The Coens are known for bloody tales laced with black humor. And they love to explore out-of-the-way geographical locales where violence is always on the brink of erupting. That’s what brought them to suburban Texas for a story about a crass bar owner (Dan Hedaya) his restless wife (McDormand), a no-better-than-he-should-be employee (John Getz), and a private detective who’s up to no good (played by the always memorable M. Emmet Walsh). As is often true in the Coen universe, none of them is exactly made of heroic material. But their various forms of greed and lust intertwine in ways that are sometimes gruesome, sometimes darkly funny, as when a corpse doesn’t seem to want to stay dead.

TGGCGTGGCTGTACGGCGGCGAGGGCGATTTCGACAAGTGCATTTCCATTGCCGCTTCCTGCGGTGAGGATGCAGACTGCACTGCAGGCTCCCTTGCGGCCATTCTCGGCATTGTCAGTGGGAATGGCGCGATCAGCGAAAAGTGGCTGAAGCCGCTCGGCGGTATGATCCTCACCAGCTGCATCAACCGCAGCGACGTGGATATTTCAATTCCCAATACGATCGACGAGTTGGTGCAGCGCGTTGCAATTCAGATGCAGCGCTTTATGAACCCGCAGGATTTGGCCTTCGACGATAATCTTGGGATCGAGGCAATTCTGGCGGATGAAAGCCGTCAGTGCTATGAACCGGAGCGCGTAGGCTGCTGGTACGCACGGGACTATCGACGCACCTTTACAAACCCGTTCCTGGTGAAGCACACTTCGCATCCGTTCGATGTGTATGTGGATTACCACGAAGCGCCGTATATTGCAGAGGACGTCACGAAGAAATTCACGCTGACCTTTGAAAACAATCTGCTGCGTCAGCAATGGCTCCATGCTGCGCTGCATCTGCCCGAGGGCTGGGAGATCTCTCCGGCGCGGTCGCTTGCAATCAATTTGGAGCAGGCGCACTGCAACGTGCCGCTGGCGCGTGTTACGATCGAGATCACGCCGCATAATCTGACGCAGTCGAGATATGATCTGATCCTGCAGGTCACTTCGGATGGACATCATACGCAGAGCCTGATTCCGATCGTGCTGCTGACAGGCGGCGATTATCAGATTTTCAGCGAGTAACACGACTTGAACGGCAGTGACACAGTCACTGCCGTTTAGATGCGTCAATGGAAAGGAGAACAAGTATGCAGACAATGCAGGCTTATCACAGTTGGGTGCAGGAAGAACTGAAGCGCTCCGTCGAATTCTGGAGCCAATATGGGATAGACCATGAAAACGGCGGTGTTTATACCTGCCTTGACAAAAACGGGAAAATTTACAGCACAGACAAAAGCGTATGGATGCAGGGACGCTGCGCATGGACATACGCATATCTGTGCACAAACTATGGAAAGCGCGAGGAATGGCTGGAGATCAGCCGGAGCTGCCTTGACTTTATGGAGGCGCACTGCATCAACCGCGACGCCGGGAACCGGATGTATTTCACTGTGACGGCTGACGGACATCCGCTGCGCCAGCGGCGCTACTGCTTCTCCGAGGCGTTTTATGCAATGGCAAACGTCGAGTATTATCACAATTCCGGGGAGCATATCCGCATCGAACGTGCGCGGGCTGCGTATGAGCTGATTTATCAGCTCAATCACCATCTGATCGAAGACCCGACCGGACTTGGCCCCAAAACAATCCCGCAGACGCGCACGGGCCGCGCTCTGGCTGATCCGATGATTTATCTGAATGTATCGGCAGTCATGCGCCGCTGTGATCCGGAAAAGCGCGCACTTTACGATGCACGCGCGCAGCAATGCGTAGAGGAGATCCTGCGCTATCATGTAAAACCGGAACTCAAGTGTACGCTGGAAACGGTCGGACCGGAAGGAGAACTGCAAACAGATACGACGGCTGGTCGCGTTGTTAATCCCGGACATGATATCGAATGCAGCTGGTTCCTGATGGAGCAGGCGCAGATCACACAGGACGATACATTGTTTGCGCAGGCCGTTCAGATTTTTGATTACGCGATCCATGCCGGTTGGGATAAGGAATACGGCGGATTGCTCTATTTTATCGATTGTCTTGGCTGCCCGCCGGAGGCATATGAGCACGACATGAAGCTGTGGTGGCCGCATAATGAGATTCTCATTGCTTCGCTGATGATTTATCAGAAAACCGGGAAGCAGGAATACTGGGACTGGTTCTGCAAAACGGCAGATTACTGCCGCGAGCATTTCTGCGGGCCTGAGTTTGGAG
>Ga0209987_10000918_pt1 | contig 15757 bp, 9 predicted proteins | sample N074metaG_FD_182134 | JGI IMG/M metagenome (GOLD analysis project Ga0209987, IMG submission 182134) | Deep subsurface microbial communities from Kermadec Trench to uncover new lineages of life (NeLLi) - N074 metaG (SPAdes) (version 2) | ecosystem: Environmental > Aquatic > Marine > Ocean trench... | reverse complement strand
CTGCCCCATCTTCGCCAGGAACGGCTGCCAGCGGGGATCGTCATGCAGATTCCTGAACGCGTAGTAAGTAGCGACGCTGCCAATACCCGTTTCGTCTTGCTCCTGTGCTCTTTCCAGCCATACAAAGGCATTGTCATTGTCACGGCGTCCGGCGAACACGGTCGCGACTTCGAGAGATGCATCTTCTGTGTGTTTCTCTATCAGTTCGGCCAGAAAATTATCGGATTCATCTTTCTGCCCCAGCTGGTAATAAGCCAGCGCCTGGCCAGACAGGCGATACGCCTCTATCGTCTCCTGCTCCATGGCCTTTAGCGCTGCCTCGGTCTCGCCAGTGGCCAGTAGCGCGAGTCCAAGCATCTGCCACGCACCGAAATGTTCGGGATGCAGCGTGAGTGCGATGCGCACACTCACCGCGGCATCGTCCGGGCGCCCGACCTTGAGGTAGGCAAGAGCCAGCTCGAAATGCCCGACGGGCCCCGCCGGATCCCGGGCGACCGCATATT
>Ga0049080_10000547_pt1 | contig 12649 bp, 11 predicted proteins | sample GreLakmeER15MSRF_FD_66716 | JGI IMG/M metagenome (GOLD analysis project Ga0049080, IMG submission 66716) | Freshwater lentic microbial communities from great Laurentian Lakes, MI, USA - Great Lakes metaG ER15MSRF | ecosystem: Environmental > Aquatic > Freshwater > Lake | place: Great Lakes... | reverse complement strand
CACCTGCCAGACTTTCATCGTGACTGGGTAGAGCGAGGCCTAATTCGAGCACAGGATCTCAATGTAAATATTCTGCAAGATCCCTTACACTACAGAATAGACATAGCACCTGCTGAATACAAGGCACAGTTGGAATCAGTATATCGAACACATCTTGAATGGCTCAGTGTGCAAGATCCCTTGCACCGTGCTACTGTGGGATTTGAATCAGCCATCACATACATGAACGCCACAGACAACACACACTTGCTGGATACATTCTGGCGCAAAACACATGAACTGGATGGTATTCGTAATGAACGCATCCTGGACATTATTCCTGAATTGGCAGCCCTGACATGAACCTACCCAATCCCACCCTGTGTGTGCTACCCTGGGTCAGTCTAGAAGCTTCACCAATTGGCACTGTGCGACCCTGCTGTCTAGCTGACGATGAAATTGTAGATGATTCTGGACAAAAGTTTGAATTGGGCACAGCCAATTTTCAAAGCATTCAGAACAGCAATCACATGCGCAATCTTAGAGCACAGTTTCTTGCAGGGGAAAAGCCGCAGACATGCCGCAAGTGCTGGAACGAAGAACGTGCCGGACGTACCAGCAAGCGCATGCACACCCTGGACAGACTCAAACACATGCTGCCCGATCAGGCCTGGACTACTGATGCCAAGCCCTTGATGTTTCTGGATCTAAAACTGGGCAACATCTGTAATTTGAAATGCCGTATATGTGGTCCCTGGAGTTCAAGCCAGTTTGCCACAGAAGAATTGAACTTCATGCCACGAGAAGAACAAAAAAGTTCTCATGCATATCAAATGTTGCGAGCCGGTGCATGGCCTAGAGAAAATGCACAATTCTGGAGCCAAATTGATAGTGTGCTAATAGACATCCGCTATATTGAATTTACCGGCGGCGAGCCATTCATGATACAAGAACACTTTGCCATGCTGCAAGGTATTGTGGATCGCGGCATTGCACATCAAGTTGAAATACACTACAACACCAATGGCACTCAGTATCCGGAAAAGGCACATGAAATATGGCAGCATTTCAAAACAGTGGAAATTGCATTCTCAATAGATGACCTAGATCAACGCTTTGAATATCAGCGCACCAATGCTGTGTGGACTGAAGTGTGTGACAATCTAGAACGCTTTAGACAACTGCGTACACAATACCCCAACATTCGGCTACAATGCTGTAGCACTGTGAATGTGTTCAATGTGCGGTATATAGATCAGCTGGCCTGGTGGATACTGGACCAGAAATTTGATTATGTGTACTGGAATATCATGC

The video release of Blood Simple I watched had an extra treat for film buffs: a featurette in which Sonnenfeld and the two Coens look back at this early work and explain in detail what they could and should have done differently. Blood Simple was made on the slimmest of budgets, after the brothers created an enticing trailer as a way to drum up funding, and some of their economizing proves amusing to discuss. In an early dialogue scene, Getz and McDormand are seen seated in a moving car as the rain pours down. As we learn, the “rain” is actually a crew member on the roof, manning a water-squirting contraption, and the car in question is three highly different vehicles, each of which has certain qualities (like seats close together) that the scene requires. Much later, there’s a violent clash between McDormand and her screen husband on a suburban lawn. In the featurette, Joel and Ethan  explicitly point out which parts of the cobbled-together scene were shot on the Texas location, and which parts were pickup shots staged in various east coast locales.